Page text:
So it was a surprise when Oliver showed up later that same day and told the State Agencies Committee that he did not the support the bill.
“It was painfully obvious that the only two people in the room not aware that we were talking about creating a caucus system like Iowa’s were Ron and Mike [Cook, the executive director of the Democratic Party]. They looked like they had been hit across the face with a baseball bat. We asked Ron if he had even read the bill, and he said he had glanced at it. That’s the most incompetent answer I could possibly imagine.”
Our source says that Oliver’s performance has “galvanized” the Democrats on the State Agencies Committee: “If it’s a Ron Oliver proposal, it’s dead.” They also may oppose his bid to be re-elected party chair.
UPDATE: The bill came out of committee Wednesday. Oliver said he favored the concept, but didn't want the party to have to foot the cost of a primary. The bill doesn't provide that money now, but it could be amended.
Ted Suhl has arrived at federal court for his sentencing this morning by federal Judge Billy Roy Wilson on four counts of attempting to bribe a state official to help his mental health business supported by Medicaid money. He was not in a good mood.
Little Rock police responding to a disturbance call near Eighth and Sherman Streets about 12:40 a.m. killed a man with a long gun, Police Chief Kenton Buckner said in an early morning meeting with reporters.
Crystal Bridges Museum of American Art is installing Sol Lewitt's 70-foot eye-crosser "Wall Drawing 880: Loopy Doopy," waves of complementary orange and green, on the outside of the Twentieth Century Gallery bridge. You can glimpse painters working on it from Eleven, the museum's restaurant, museum spokeswoman Beth Bobbitt said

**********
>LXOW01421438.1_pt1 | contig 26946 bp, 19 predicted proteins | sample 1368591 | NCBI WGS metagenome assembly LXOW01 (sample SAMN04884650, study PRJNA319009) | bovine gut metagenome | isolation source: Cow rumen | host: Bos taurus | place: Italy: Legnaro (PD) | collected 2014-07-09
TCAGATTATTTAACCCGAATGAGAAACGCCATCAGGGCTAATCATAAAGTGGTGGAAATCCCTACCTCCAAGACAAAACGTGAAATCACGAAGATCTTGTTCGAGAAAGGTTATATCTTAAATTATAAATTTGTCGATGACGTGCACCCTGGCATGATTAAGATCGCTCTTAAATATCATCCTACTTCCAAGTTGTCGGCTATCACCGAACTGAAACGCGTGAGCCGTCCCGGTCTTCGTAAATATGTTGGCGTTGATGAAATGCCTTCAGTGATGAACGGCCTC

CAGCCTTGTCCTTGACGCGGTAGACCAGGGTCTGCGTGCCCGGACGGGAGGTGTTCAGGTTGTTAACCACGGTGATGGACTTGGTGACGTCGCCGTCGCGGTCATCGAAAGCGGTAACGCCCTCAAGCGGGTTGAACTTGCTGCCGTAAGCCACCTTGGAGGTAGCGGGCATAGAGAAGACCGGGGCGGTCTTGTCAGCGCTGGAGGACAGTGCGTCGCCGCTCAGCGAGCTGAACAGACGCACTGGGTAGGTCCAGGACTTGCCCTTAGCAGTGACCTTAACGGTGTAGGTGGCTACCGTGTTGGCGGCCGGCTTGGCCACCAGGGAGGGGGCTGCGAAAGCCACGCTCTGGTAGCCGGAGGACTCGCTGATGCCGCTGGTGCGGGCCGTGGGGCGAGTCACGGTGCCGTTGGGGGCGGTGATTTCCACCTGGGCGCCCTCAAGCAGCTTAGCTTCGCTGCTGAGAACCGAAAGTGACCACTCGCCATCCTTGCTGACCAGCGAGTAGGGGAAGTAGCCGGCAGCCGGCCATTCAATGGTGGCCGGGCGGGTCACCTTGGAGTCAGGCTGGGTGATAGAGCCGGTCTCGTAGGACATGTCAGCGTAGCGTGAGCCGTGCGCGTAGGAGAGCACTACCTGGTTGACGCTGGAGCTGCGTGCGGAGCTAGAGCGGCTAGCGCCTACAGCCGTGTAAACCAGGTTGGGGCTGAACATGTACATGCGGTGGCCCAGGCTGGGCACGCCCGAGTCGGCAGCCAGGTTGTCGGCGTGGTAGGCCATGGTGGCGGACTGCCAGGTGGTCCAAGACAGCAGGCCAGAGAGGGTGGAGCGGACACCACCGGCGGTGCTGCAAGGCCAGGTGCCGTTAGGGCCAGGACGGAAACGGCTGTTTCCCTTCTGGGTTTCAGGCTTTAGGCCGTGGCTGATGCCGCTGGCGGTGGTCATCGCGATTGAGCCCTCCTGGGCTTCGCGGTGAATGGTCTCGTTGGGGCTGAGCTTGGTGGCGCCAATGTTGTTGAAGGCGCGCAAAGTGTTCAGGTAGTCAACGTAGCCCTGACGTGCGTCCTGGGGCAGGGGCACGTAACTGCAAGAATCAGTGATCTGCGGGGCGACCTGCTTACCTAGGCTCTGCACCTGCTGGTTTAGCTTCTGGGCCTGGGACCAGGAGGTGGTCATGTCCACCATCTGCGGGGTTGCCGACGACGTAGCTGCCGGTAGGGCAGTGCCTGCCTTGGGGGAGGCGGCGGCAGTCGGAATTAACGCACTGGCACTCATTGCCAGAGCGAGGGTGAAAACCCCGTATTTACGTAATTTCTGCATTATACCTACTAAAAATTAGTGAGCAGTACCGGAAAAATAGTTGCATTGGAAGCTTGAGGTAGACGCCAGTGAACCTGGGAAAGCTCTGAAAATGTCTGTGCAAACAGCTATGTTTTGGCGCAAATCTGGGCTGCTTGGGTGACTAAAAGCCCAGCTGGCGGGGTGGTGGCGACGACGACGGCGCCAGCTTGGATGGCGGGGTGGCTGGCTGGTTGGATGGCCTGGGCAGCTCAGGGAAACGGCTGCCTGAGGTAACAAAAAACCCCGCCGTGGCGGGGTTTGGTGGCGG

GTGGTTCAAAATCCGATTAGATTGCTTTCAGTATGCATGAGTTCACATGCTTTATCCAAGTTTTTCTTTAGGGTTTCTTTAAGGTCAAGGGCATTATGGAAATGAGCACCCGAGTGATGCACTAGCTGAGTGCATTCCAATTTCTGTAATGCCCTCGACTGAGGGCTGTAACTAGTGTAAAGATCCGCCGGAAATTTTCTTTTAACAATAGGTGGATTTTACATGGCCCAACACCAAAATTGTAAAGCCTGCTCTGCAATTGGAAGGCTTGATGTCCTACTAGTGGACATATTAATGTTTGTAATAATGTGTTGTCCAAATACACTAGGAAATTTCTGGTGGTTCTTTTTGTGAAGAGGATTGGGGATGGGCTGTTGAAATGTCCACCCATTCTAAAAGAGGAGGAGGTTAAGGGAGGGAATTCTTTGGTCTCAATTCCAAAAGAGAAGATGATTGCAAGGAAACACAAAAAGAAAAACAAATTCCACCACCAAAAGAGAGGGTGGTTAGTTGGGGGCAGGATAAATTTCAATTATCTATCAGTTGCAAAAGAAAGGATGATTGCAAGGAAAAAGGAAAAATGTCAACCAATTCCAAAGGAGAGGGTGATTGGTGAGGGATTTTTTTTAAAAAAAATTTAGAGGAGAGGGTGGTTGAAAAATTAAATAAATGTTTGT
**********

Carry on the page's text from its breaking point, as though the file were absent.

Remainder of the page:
Ted Suhl, the former operator of residential and out-patient mental health services, has lost a second bid to get a new trial on his conviction for paying bribes to influence state Human Services Department policies. Set for sentencing Thursday, Suhl faces a government request for a sentence up to almost 20 years. He argues for no more than 33 months.
Old habits die hard. We may have a new Republican majority in the legislature, but like the old Democratic majority, it still doesn't hurt to have a lawmaker spouse to land a part-time job during the legislative session.
When we first asked Gov. Mike Beebe about the "circuit breaker" idea out of Arizona (automatically opting out of Medicaid expansion if the feds reduce the matching rates in the future), he said it was fine but noted that states can already opt out at any time, an assurance he got in writing from the feds.
An interesting controversy is brewing in Conway Public Schools, periodically a scene of discord as more liberal constituents object to the heavy dose of religion that powerful local churches have tried to inject into the schools, particularly in sex education short on science and long on abstinence.
The Observer will be moving soon. Not out of The Observatory, thank God, as we're sure it will take the wagon from the 20 Mule Team Borax box to get us away from there after 14 years of accumulation, plus a team of seasoned Aussie wildlife wranglers to herd our pair of surly wildcats into a crate. No, just out of the office we've been in at the Fortress of Employment for going on five years, which is bad enough. We're moving to the other side of the building here in a few months.